Patriotism’s on display at the Bangor Public Library, inside the Lecture Hall and at www.bpl.lib.me.us.
On Nov. 10, archivist Bill Cook set up inside the Lecture Hall a display of 27 patriotic posters dating from World War II. Although the display ends on Dec. 31, the library’s poster collection will live on in perpetuity, thanks to recent efforts to digitize the collection.
According to Cook, L. Felix Ranlett “was the director of the library back in the ’40s. He was a veteran of World War I and wrote a book about his experiences.”
Ranlett started collecting posters from World War I, World War II, and the years between the wars (a 1940 poster shows a Marine on duty in China). “We have over 700 [posters] in the collection, which is one of the largest in the country,” Cook said. “There are all original posters.”
Ranlett “also collected the military records for most everyone from Bangor who served in World War II,” Cook said. Ranlett organized material about Bangor’s World War I veterans into “eight pretty good-sized scrapbooks” and used the WWII records to “put the Book of Honor together,” Cook indicated. The Book of Honor currently details 116 Bangor men who died while in military service during WWII. Actually 118 Queen City men died; Cook plans to add the last two listings in the near future.
The library lacked the space to display all the posters, so “we have recently digitized the entire poster collection,” he said.
Professional photographers James Daigle and Josh Holcomb “photographed the posters with top-of-the-line digital cameras at fairly high resolution,” Cook said. “Eugene Daigle (James’ brother) up at the university [of Maine] processed the pictures so we had thumbnails we could put on the Web and put them on the university server so we can get them through the Web site.”
To see the posters, log onto http://www.bpl.lib.me.us/WarPosters/warpostersindex.html. Poster categories are divided into Home Front, Morale, Maine, Patriotism, Recruiting, Red Cross, War Bonds, and Women. Click on each category to see the posters included in it.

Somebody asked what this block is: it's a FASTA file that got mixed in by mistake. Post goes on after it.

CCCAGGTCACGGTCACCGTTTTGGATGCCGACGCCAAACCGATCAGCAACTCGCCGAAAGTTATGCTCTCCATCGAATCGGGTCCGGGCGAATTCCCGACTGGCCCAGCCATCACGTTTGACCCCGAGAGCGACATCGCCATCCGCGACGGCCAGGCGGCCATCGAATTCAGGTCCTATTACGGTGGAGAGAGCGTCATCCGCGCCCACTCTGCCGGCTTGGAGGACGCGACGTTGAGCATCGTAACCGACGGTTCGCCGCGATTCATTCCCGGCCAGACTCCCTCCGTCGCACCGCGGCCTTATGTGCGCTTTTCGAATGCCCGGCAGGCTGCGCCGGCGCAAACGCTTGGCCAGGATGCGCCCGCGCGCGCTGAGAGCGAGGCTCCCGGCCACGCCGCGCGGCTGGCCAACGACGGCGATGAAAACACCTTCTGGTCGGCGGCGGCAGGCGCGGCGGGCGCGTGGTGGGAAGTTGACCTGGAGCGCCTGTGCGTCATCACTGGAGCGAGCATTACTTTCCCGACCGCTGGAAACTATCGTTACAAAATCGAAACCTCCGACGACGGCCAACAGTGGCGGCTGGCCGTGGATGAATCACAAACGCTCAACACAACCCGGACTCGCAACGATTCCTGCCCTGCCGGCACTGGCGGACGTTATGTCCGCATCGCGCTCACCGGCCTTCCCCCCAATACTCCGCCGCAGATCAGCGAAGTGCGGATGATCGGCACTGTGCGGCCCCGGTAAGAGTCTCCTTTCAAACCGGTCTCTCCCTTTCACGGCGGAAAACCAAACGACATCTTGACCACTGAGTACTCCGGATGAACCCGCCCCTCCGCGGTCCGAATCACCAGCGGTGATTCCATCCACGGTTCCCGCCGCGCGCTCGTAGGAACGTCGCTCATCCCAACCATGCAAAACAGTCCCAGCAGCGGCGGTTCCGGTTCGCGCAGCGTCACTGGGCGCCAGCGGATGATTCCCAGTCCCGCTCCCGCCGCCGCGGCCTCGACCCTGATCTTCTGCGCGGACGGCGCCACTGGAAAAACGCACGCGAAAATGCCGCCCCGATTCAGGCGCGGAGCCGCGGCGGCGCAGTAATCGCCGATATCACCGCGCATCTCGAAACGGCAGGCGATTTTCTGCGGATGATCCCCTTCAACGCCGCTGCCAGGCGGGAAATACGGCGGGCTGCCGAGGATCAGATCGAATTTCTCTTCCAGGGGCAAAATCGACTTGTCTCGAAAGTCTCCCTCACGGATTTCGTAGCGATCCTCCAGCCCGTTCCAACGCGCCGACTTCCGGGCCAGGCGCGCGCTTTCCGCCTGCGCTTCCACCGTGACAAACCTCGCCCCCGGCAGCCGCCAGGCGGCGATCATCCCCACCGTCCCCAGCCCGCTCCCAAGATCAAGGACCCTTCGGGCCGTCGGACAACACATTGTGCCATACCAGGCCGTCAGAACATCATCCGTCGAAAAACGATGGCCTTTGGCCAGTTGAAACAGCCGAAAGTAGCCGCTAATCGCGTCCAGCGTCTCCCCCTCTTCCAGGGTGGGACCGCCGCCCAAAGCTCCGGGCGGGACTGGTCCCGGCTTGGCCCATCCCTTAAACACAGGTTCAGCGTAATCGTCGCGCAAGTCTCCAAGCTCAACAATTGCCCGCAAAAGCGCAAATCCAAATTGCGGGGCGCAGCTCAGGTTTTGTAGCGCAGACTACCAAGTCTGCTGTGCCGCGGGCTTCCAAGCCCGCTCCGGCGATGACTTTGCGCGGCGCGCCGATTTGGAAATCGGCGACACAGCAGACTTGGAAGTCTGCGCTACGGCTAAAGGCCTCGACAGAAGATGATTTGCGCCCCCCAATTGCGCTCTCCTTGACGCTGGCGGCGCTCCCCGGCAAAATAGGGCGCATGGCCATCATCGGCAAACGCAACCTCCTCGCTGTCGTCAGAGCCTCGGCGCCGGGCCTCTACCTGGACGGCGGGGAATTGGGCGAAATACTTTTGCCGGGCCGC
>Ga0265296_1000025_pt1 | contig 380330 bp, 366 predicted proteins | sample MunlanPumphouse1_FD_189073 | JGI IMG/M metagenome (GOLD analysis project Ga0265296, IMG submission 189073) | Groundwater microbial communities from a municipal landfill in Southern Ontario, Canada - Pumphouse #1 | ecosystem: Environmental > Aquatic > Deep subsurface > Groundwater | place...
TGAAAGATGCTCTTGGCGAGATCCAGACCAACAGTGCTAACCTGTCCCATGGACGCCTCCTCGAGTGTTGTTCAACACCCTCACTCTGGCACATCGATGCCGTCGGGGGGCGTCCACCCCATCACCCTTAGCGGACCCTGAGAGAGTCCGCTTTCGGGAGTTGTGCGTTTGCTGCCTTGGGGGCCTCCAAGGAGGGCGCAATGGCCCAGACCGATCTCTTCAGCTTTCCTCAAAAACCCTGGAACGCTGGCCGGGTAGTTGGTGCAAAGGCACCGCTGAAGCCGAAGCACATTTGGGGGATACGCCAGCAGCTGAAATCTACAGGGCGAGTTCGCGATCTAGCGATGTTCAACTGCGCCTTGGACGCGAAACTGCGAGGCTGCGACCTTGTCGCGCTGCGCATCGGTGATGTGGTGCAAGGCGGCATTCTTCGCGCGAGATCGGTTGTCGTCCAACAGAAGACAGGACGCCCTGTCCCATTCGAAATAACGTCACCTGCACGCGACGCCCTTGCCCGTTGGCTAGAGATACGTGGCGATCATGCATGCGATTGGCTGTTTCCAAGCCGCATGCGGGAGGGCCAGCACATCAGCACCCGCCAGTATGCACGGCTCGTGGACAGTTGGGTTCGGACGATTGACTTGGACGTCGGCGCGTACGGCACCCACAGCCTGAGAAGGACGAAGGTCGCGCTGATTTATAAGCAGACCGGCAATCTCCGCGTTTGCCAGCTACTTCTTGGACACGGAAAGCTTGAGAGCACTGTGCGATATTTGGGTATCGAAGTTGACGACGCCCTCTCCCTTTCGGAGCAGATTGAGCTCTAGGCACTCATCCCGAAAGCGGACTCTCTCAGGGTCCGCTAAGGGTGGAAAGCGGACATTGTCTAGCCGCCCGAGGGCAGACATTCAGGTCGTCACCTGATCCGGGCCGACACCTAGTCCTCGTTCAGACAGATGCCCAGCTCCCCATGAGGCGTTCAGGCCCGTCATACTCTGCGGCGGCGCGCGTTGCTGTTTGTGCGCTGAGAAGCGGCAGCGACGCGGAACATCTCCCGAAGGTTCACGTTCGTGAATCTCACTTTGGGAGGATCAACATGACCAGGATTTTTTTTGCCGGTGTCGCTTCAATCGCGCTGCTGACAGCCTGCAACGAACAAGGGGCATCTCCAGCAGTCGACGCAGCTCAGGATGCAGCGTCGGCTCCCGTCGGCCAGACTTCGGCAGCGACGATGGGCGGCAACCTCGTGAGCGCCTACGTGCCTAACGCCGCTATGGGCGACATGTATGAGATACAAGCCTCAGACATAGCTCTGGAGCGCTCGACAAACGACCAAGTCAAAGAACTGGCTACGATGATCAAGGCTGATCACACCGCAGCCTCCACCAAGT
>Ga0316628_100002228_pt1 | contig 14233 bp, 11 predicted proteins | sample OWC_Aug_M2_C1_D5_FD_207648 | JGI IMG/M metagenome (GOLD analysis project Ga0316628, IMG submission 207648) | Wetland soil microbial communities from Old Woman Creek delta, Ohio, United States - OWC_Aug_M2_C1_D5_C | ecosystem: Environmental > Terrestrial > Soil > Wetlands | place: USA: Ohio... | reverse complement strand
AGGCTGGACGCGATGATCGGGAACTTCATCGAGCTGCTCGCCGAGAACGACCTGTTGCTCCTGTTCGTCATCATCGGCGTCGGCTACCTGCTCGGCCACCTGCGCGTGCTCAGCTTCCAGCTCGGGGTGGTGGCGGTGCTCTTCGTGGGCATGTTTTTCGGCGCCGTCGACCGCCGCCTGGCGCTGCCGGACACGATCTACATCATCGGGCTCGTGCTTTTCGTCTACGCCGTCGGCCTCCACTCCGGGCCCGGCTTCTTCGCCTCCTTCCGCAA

The 27 posters displayed in the Lecture Room through Dec. 31 typify the entire WWII collection. Many appeal to Americans’ patriotism, several urge men and women to enlist, and some encourage Americans to buy war bonds.
Of the displayed posters, perhaps the most enigmatic poster is titled “Don’t Let That Shadow Touch Them.” The poster portrays three obviously American children playing outdoors; the imagery includes an older brother holding a generic American military aircraft. At his feet sits his younger sister, holding a doll. Beside the older brother stands his younger brother, wearing a newspaper hat and clutching a wooden toy.
The poster captures the moment that a sky-borne Nazi swastika casts its shadow across the yard without touching the children. Sensing the danger, the older brother extends his left hand protectively across his little brother’s chest; the younger brother lifts his eyes while gazing inquisitively at his sibling.
Below them, the little red-haired girl stirs in fear; she, too, senses the imminent danger.
Subtly placed amidst the children are patriotic symbols:
• The toy plane emblazoned with an Army star and the letters “US”;
• The little brother’s wooden toy, actually a wooden rifle with an American flag affixed to its bayonet — and the flag waves defiantly beneath the swastika shadow.
The children themselves evoke 1940s’ America: three healthy, all-American kids threatened by a murderous regime that sent similar children in their hundreds of thousands to the gas chambers.
The oldest boy evokes the desire of every responsible American male to protect his family. A touch of defiance in his eyes, the boy has already reached out to protect his little brother. And with his right arm already cocked, could not the oldest boy hurl his model plane skyward against the Nazi threat?
This particular poster “probably stirs the most emotion in people,” Cook said. He recalled guiding a Jewish visitor around the Lecture Hall. That person stopped at the “Shadow” poster, studied it a while, and then turned to Cook and said, “That’s why we fought the war.”
Sometime in 2012, the online posters will be available for sale. Printed “an average size of 16 [inches] by 20 [inches], each poster will cost $19.95, Cook indicated.